It was late 2oo6. Struts (Action, 1) begun feeling old, and 'Ajax' was the term you should say at an interview if you wanted to catch the attention. JSF already had its bulletproof bad health, just like now. A myriad of web frameworks (Spring Web, Wicket, Web Works, Tapestry...) waited its actual death to begin bragging. Microsoft, after his war against Sun, had published .NET, and every manager question was J2EE oe .NET?. Dojo was The Javascript Library, with his "no documentation at all" (or "document just a little, badly...) policy. If you wanted to keep a geek conversation, you had to know how cool RoR was, or that Google had broken every convention with GWT.

When I got to the new company I found a situation... well... uncommon. The whole World tried optimizing productivity and improving product quality with Java libraries, but they were developing with plain old servlets plus JSP, with embedded SQL... We belonged to another company (lets call it 'the supercompany') who imposed some other problems:
  • Old IDE:
    • Bad CVS client. It was no problem for the supercompany because they held the code at shared folders (sad but true), but it was for us, forcing us to use an external application.
    • Development on a different server, not the same as the production one.
  • Propietary server, badly documented.
  • In-house developed framework:
    • Classes generating HTML (forcing us to do things like new DropDown() at jsps).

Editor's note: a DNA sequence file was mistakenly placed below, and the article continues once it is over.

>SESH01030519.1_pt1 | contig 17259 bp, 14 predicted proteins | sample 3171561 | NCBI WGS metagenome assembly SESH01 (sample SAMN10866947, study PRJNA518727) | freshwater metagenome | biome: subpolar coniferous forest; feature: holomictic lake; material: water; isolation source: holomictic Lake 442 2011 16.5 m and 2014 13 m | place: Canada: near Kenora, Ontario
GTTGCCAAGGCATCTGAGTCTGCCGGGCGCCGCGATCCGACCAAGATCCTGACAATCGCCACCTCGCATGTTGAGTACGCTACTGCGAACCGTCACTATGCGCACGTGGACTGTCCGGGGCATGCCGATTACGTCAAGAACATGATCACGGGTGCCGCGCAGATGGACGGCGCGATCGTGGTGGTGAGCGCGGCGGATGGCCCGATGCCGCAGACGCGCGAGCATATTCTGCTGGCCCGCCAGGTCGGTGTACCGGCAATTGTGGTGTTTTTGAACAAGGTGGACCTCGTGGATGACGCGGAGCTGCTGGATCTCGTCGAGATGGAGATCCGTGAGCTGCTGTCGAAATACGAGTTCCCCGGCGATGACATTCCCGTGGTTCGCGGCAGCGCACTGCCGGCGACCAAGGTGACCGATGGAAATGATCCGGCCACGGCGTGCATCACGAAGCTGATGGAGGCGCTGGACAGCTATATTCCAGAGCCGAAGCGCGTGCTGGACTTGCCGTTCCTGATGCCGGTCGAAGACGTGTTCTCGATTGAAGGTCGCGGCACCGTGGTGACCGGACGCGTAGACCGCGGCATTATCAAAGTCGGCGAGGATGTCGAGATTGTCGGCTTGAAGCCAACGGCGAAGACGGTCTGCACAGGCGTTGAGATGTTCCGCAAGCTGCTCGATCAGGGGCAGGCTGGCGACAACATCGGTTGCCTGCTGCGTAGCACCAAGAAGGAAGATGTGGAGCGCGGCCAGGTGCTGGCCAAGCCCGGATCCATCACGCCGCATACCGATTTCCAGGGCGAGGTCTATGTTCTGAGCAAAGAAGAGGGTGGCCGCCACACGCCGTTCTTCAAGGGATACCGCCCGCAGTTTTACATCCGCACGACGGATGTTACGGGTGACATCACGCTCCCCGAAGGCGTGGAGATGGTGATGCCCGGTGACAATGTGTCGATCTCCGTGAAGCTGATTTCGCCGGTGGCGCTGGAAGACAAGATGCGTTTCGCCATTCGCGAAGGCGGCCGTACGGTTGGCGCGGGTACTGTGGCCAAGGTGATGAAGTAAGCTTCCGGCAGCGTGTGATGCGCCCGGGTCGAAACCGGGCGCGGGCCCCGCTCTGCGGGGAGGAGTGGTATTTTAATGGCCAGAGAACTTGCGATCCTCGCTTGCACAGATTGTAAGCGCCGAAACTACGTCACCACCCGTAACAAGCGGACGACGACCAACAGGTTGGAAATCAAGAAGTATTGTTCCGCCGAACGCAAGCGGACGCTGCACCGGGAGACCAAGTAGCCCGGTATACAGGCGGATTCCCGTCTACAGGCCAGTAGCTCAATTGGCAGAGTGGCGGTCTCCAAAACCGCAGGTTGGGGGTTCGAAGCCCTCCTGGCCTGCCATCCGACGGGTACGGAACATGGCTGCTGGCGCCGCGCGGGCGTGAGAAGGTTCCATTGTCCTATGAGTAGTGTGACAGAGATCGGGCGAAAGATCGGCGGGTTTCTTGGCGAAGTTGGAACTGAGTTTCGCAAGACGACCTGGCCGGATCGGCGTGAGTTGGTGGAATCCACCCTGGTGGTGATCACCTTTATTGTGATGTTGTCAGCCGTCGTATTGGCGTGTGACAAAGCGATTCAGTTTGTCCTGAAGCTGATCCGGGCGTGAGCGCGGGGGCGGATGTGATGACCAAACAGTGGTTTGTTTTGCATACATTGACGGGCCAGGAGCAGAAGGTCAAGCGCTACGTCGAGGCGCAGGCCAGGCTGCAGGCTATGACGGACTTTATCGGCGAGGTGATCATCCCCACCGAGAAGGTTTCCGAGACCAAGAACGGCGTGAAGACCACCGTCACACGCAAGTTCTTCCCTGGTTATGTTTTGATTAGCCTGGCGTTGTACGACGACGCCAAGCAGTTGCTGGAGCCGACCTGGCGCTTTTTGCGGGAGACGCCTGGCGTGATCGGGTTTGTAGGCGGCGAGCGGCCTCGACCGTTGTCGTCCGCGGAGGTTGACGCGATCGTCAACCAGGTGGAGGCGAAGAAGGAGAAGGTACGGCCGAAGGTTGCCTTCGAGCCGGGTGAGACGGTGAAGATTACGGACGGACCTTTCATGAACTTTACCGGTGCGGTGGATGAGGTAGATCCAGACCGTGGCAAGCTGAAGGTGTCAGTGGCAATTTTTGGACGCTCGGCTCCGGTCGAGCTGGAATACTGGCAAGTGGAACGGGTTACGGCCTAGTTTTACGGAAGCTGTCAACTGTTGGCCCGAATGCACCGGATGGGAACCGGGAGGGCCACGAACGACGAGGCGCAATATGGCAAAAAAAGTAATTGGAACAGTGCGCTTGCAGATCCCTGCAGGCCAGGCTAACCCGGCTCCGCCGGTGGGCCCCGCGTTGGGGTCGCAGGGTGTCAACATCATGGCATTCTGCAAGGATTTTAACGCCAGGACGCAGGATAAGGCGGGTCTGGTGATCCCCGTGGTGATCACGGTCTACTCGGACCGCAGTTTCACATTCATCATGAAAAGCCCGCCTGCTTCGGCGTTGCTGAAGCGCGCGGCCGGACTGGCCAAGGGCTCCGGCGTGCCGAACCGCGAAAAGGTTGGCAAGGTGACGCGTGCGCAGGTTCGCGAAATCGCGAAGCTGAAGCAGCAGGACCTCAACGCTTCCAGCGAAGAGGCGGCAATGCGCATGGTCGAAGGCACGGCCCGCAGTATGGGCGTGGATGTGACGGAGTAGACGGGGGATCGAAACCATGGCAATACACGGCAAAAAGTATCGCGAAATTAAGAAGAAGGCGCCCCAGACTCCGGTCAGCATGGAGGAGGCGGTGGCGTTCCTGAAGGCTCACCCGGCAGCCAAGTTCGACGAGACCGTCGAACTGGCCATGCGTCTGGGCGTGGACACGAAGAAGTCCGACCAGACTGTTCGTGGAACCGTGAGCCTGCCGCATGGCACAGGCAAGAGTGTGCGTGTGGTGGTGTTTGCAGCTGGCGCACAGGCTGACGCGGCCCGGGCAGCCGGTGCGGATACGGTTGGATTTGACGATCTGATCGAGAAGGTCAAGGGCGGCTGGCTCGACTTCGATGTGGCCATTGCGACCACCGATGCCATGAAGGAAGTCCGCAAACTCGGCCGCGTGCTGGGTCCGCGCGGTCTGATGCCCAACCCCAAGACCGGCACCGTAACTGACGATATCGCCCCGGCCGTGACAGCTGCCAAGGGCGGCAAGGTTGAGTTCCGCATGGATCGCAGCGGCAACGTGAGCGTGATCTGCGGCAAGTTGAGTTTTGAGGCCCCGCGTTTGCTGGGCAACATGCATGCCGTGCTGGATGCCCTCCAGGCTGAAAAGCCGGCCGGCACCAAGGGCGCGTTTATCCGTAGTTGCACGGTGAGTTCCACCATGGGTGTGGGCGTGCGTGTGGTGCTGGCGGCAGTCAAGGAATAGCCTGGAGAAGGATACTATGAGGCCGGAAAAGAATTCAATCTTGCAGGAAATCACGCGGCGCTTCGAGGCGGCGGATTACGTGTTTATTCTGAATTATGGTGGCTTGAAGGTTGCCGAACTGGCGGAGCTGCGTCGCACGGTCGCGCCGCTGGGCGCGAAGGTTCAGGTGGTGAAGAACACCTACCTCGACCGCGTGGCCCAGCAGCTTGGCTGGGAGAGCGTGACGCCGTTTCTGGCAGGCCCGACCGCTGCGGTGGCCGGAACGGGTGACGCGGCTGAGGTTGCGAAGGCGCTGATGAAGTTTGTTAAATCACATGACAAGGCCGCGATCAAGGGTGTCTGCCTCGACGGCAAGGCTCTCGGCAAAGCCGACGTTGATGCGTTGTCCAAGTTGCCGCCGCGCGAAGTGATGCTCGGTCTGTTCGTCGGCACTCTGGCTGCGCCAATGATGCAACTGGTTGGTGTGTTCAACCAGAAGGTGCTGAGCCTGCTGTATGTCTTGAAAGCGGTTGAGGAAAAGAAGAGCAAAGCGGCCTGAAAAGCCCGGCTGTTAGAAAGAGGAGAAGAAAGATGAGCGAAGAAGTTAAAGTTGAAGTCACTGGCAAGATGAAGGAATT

• One layer design, even with SQL at JSPs.
    • Wrappers for existing classes (we couldn't even access the actual Connection object).
    • Unavailability of source code.
    • Outdated documentation.
    • No standard library, not even Log4J or any other logging system.
    • Undocumented, hidden dependency on session variables.
    • Internet Explorer only.
This restrictions had led to many antipatterns:
  • Tons of repeated code.
  • Javascript only form validation.
After doing a first application "the old way" I was given a chance of doing a brand new design, a new arquitecture, a new framework.

Chrome first impressions

First 5-minute impressions:

  1. It has downloaded and installed seamless and quick, importing Firefox configuration.
  2. I have three tabs (start one, Chrome presentation and this blogger one), and 4 processes at the task manager. Total, 95MB. Firefox, with the same tabs, 60MB. They've already said that one tab - one process model would have some startup overcharge. I don't mind if it cleans memory as good as it should.